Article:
A former Head of State and Leader of the Congress for Progressive Change, Maj-Gen Muhammadu Buhari, has accused the leadership of the Independent National Electoral Commission of being deep in corruption.
Buhari, in a lecture he delivered at the African Diaspora Conference in London, said only wholesale changes in the top echelons of INEC could could cure it of the malaise.
A copy of the lecture at the Monday conference was made available to The PUNCH on Thursday.
According to Buhari, INEC, as currently constituted, “would be unable to deliver any meaningful elections in 2015.”
He said, “INEC’s top echelons are immersed deep in corruption and only wholesale changes at the top could begin to cure malaise. What is required is a group of independent minded people, patriotic, incorruptible but with the capacity to handle such a strenuous assignment of conducting elections in Nigeria.”
Buhari, who also did not spare the Judiciary for its role in previous elections in the country, said that it was appalling that the electoral body had developed a very cozy relationship with the Executive and Judicial arms of government that its impartiality is totally lost.
To butress his claim, the Katsina State-born general stated that in the run-up to the last elections, INEC requested (and received with indecent haste) in excess of N80bn (about £340m), a hefty sum by any standards, so that it could conduct the elections, including organising biometric voters data specifically for the 2011 elections.
“But when opposition parties challenged the patently dishonest figures INEC announced and subpoenaed the biometric data in court, INEC refused to divulge them on the laughable excuse of ‘national security,”’ Buhari said.
Buhari narrated his experiences as a participant, in the 2003, 2007 and 2011 presidential elections and criticised the commission and the judiciary for stunting the growth of democracy in the country.
“In 2003, INEC tabled results in court which were plainly dishonest. We challenged them to produce evidence for the figures. They refused. The judges supported them by saying, in effect, failure to produce the result does not negate the elections.”
He added, “In a show of unprecedented dishonesty and unprofessionalism, the President of the Court of Appeal read out INEC’s figures (which they refused to come to court to prove or defend) as the result accepted by the court.
“The Supreme Court, the highest court in the land, said this was okay.
“In 2007, the violations of electoral rules were so numerous that most lawyers connected with the case firmly believed that the elections would be nullified.
Buhari then went ahead to mention two of such violations – the neglect of one of the core provisions of the Electoral Act 2006, and results that were prepared one or two days before elections were conducted in 2003 as well as April 31, a day that does not exist on the calendar.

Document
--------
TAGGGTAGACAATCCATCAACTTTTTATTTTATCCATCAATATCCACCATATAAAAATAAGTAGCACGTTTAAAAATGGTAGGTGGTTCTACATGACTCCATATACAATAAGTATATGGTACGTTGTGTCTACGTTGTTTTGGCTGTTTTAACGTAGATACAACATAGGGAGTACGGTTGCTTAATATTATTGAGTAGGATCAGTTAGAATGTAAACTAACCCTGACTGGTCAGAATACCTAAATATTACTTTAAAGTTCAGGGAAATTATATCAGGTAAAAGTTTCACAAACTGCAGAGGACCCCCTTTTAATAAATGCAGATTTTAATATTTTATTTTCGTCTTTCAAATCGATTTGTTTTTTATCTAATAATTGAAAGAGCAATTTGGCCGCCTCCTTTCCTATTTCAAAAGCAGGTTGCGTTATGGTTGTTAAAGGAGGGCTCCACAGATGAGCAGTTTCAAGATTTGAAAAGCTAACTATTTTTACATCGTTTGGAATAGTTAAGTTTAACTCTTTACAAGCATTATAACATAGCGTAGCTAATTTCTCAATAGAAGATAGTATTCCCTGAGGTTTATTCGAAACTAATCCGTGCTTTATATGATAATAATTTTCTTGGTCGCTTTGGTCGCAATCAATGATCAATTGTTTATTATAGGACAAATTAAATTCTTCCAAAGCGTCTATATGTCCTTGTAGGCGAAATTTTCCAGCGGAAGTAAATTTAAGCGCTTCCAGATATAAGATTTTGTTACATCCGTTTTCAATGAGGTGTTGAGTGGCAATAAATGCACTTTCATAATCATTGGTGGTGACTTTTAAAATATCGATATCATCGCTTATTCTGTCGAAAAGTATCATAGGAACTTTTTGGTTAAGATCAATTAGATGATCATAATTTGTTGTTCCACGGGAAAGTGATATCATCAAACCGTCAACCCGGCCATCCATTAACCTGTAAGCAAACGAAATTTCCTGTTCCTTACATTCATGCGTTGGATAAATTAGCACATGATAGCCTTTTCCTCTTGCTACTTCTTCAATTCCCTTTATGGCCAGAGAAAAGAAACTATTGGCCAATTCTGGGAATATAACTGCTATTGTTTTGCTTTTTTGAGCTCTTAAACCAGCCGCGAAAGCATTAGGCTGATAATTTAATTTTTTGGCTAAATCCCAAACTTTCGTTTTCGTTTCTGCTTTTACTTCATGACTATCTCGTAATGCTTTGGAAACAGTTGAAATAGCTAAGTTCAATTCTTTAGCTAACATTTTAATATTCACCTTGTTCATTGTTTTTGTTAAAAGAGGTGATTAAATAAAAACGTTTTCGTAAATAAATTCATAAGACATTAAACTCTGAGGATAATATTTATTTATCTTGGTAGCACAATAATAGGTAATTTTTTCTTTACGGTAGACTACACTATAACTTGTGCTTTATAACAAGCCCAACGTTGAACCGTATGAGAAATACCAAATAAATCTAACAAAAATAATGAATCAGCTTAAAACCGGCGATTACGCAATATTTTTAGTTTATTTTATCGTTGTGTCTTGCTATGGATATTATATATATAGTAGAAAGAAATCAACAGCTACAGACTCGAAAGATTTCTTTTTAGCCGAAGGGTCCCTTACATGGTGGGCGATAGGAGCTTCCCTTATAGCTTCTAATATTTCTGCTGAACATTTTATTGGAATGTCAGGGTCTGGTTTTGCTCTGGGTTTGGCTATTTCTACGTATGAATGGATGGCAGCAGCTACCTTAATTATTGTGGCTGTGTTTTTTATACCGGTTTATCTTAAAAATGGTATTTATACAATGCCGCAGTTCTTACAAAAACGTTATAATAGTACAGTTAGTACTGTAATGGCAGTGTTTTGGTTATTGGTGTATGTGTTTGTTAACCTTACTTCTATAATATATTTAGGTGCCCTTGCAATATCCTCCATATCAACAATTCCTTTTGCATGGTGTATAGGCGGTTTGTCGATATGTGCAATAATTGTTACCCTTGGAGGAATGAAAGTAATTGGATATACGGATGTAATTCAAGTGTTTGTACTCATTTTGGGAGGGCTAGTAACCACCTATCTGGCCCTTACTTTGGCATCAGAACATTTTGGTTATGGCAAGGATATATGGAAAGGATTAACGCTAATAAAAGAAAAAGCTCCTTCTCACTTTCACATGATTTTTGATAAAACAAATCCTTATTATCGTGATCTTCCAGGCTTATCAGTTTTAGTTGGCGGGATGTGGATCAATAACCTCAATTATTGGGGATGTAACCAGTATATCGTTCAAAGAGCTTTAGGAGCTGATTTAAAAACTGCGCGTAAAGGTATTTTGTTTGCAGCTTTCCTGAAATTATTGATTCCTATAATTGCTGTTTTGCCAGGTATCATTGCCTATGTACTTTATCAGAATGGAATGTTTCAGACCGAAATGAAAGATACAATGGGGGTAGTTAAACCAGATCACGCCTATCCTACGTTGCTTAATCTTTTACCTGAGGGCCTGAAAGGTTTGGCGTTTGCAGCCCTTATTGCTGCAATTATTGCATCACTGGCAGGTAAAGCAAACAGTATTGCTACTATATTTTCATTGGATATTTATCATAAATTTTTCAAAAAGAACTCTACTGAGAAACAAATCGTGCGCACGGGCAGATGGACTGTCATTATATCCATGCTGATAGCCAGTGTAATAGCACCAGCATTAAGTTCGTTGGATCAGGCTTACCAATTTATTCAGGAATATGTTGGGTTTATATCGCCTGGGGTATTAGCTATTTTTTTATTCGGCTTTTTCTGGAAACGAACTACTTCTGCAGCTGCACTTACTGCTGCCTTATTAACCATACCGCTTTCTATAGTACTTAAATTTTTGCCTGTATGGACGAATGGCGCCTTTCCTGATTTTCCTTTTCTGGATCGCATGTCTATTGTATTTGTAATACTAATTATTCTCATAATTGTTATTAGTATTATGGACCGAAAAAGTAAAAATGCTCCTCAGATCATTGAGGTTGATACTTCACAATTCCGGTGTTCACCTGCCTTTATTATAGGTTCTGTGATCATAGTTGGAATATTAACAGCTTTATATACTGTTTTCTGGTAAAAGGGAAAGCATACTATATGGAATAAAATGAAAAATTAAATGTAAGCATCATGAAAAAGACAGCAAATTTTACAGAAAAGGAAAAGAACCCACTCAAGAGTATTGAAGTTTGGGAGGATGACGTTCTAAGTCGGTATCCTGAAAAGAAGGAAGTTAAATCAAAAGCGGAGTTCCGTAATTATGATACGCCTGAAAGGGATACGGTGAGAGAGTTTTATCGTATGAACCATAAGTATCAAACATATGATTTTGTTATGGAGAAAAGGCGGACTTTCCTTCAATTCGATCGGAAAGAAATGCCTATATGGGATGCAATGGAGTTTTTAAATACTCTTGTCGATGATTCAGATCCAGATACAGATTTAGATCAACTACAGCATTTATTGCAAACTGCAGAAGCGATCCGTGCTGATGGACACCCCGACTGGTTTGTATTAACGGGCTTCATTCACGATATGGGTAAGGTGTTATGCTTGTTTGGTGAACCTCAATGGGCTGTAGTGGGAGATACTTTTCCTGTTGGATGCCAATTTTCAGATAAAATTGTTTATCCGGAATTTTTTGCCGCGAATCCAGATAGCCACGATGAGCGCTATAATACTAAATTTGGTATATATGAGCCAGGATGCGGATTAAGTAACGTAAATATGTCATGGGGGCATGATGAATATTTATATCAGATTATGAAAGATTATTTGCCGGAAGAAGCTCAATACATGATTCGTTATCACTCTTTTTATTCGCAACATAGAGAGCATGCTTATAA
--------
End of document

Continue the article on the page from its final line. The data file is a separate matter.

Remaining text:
He said, “The Act stipulates that ballot papers shall be serially numbered and voters result sheets must also be tallied on serially numbered papers. INEC produced ballot papers with no serial numbers and also used blank sheets, thereby making it well nigh impossible to have an audit trail.
“ In 2003, the courts rubber-stamped this gross transgression of the rules. Some election returns confirmed by INEC stamps included, April 28, two days before the election, April 29, a day before the election and astonishingly, April 31, a date which does not exist on the calendar, illustrating the farcical nature of the election.
“The Supreme Court split 4-3 in favour of the government.”
Buhari lamented that in 2011, all pretences at legality and propriety were cast aside by INEC.
He claimed that in the South-South and South-East, INEC put voters turnout at between 85 and 95 per cent even when reports showed low participation in the poll.
According to him, the electoral body recorded 46 per cent turn out in the zones where opposition parties had large followers.
He said, “In the South-South and South-East states, turnout of voters was recorded by INEC at between 85 per cent and 95 per cent, even though in the morning of the election, the media reported sparse attendance at polling booths.
The rest of the country where opposition parties were able to guard and monitor the conduct of the presidential election turn-out averaged about 46 per cent .
“In many constituencies in the South-South and South-East, votes cast far exceeded registered voters.”
These, according to him, “bring us to the need for an impartial judiciary in a democratic setting.”
Lamenting the absence of Rule of Law in the country, Buhari argued that “elections in Nigeria since 2003 have not been free and fair.
To Buhari, an independent and impartial judiciary would have overturned all the presidential elections since 2003.
He alleged that since 1999, the Federal Government, under the control of the Peoples Democratic Party, had “successfully emasculated the judiciary and turned it into a yes-man.”
He said that in recent elections in Nigeria, many voters had to be guided – like blind men and women – as to which name and logo represent their preferred choices or candidates to vote for.
He added, “When one does not know what the thing is all about, it is difficult to arrive at a free choice. It will be even more difficult to hold elected office holders to account and throw them out for non-performance at the next election. Under these circumstances, democracy has a long way to go.”
Buhari argued that “for democracy to function perfectly, a reasonable level of ethnic, linguistic or cultural homogeneity must exist in a country.